Importance of Non-Surgical Treatments
In order to obtain maximum density now and in the future, it is important to use adjunctive non-surgical therapy to preserve existing native hair. Non-surgical therapy may bring back some lost hair, but just as important, it may slow down or stop future loss. The use of non-surgical therapy can affect surgical planning in a number of ways. Sometimes the response is so good that patients decide they don’t need surgery. Sometimes it improves the situation so a smaller, less aggressive procedure is needed. Even if non surgical therapy is only minimally effective, a small amount of regrowth can significantly improve the appearance of density in transplanted areas.
Minoxidil (Rogaine®) is a topical application approved for both men and women. It has been shown to either reduce hair loss or promote hair growth in about 80% of patients. Minoxidil acts as a direct anagen-prolonging agent. The original product, however, was oily and messy, and the propylene glycol additive could cause irritation in some patients. Recently, a new 5% foam delivery system has been released without any propylene glycol. It is much easier to use and better accepted by patients. Although the 5% is labeled for men, it can be used by both men and women.
The active ingredient in Rogaine, minoxidil, was initially used to treat high blood pressure in the drug Loniten. A side effect of the drug was the reversal or deceleration of hair loss. In 1988, the Upjohn Corporation received approval to distribute Rogaine for men. In 1991, the Food and Drug Administration approved a Rogaine formula for women. Rogaine was only available through prescription until 1996, when Rogaine was approved for sale over the counter.
Rogaine should be applied as directed by a physician or as stated on the packaging. The scalp must be clean and dry prior to application. Rogaine comes with a dropper for application of the liquid product. A typical treatment is 1 ml, which is inserted into the dropper and applied directly to the scalp two times daily. Rogaine’s foam formula can be applied directly to the scalp with the fingers. Rogaine does not need to be washed out after application.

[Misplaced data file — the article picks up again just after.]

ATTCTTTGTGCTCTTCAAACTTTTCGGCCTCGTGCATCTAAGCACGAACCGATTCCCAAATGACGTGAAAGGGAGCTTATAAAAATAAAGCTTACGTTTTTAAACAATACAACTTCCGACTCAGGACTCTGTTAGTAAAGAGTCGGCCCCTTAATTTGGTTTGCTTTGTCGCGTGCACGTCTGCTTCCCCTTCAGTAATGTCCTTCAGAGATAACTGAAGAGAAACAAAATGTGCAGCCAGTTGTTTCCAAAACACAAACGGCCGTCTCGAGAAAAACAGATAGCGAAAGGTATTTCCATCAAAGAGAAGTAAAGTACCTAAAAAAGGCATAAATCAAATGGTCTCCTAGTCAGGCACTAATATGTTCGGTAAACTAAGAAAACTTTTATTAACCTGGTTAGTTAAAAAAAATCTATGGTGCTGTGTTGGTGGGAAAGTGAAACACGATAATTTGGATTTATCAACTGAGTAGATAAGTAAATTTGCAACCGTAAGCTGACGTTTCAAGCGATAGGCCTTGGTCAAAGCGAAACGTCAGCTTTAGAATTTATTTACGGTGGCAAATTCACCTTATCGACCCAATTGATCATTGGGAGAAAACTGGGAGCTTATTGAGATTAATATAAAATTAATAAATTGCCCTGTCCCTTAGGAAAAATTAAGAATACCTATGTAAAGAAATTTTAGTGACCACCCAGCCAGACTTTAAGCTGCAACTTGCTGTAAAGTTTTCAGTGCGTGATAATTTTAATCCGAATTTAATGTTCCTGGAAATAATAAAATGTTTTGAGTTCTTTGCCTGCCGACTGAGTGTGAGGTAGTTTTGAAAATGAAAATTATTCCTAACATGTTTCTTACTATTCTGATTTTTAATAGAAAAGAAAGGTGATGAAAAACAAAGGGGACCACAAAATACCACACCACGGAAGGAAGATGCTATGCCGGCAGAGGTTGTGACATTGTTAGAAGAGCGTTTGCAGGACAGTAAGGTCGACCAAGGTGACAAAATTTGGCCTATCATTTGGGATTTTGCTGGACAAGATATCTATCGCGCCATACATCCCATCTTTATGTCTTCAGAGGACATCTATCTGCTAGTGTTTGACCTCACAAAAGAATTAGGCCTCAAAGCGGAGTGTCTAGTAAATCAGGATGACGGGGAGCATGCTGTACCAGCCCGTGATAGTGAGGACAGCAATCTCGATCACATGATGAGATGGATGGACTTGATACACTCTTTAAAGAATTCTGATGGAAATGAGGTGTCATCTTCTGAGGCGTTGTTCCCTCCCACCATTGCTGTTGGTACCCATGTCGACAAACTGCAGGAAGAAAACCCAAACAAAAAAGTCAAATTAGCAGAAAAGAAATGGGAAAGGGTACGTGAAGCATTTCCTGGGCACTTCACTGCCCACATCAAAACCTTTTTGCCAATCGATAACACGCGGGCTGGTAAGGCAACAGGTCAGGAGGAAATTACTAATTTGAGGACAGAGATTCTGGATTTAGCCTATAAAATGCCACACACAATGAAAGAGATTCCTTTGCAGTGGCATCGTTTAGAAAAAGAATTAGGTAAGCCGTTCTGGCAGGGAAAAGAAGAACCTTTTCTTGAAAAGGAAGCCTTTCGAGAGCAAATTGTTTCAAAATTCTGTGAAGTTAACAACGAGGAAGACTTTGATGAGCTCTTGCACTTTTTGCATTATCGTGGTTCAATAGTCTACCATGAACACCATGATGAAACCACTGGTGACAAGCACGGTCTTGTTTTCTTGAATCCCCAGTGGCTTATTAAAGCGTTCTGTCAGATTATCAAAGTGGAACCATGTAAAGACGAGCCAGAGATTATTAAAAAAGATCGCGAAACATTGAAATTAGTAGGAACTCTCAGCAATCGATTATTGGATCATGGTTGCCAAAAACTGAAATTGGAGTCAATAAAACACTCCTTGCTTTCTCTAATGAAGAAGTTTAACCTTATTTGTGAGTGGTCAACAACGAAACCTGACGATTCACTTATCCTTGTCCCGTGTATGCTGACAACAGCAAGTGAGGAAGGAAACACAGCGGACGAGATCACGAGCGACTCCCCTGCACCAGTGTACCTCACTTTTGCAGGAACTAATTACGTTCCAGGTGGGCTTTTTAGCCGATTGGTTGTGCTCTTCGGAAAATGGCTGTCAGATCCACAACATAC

Most side effects of Rogaine occur on the scalp and are mild. The treatment can irritate, burn or sting the scalp and cause itchiness. The alcohol content may also cause dryness in the scalp that can result in dandruff. The foam preperation does not irrate the scalp as much as the alcohol based product, but is more expensive. The drug may also cause an initial reaction of increased hair loss. More serious side effects of Rogaine are rare but include a rapid heartbeat, dizziness and swelling of the hands, feet or face. An allergic reaction to Rogaine can result in a rash and trouble breathing.
Rogaine is not recommended for pregnant women. Pregnant women should discuss taking this drug with their physicians. It is also unknown if the active ingredients in Rogaine can pass through a woman’s body into breast milk. If the scalp is irritated or has open wounds, Rogaine should not be used. This drug is also not recommended for use on any parts of the body aside from the scalp. People with heart, kidney or liver disease should seek medical advice before taking Rogaine.
Read more: Rogaine Facts
Propecia®(Finasteride) is a drug used to treat male pattern hair loss. Finasteride was initially approved by the FDA in 1992 under the brand name Proscar, for the treatment of an enlarged prostate. In 1997, the FDA approved finasteride for the treatment of male pattern baldness (MPB) under the brand name Propecia. This drug treats male pattern hair loss by blocking the body’s production of a male hormone called DHT. Finasteride is effective only for as long as it is taken; the hair gained or maintained is lost within 6–12 months of ceasing therapy. In clinical studies, finasteride, was shown to work on both the crown area and the hairline, but is most successful in the crown area. Finasteride is not indicated in women and is contraindicated in women who are potentially able to have children due to birth defects.
Hair Loss for both men and women is usually due to some hormonal changes in the body. DHT (Dihydrotestosterone) is the natural metabolite of the human body mainly responsible for hair loss. DHT exists when the male hormone Androgen gets involved with an enzyme called the 5 alpha reductase and combines with the male hormone testosterone. When DHT is abundant in an individual, it reaches the hair follicles and tends to prevent proteins, vitamins and minerals from providing the needed nourishment to sustain life in the hair of these follicles. The hair follicles then tend to reproduce at a slower rate with shortened growing phases and longer resting stages until eventually they stop growing at all. Because DHT is responsible for about 95% of hair loss, men or women who are genetically pre-disposed in producing more DHT than others are at higher risk of MPB.